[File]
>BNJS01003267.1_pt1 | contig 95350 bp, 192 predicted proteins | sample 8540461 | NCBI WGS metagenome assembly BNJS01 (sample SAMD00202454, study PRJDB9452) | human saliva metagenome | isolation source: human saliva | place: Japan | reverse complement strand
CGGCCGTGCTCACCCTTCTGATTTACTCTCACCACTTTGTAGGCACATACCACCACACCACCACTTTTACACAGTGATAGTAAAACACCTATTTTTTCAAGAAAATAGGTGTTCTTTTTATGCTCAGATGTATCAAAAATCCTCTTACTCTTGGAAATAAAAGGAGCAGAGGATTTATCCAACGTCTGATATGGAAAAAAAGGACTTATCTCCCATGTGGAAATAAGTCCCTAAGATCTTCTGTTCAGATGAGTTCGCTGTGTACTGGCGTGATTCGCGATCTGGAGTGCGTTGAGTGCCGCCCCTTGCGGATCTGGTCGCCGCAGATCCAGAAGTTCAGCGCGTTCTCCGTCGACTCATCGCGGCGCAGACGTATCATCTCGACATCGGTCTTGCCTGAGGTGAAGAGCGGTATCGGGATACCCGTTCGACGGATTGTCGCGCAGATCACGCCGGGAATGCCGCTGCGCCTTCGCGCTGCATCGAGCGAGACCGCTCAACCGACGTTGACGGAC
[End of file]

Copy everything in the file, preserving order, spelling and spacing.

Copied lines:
>BNJS01003267.1_pt1 | contig 95350 bp, 192 predicted proteins | sample 8540461 | NCBI WGS metagenome assembly BNJS01 (sample SAMD00202454, study PRJDB9452) | human saliva metagenome | isolation source: human saliva | place: Japan | reverse complement strand
CGGCCGTGCTCACCCTTCTGATTTACTCTCACCACTTTGTAGGCACATACCACCACACCACCACTTTTACACAGTGATAGTAAAACACCTATTTTTTCAAGAAAATAGGTGTTCTTTTTATGCTCAGATGTATCAAAAATCCTCTTACTCTTGGAAATAAAAGGAGCAGAGGATTTATCCAACGTCTGATATGGAAAAAAAGGACTTATCTCCCATGTGGAAATAAGTCCCTAAGATCTTCTGTTCAGATGAGTTCGCTGTGTACTGGCGTGATTCGCGATCTGGAGTGCGTTGAGTGCCGCCCCTTGCGGATCTGGTCGCCGCAGATCCAGAAGTTCAGCGCGTTCTCCGTCGACTCATCGCGGCGCAGACGTATCATCTCGACATCGGTCTTGCCTGAGGTGAAGAGCGGTATCGGGATACCCGTTCGACGGATTGTCGCGCAGATCACGCCGGGAATGCCGCTGCGCCTTCGCGCTGCATCGAGCGAGACCGCTCAACCGACGTTGACGGAC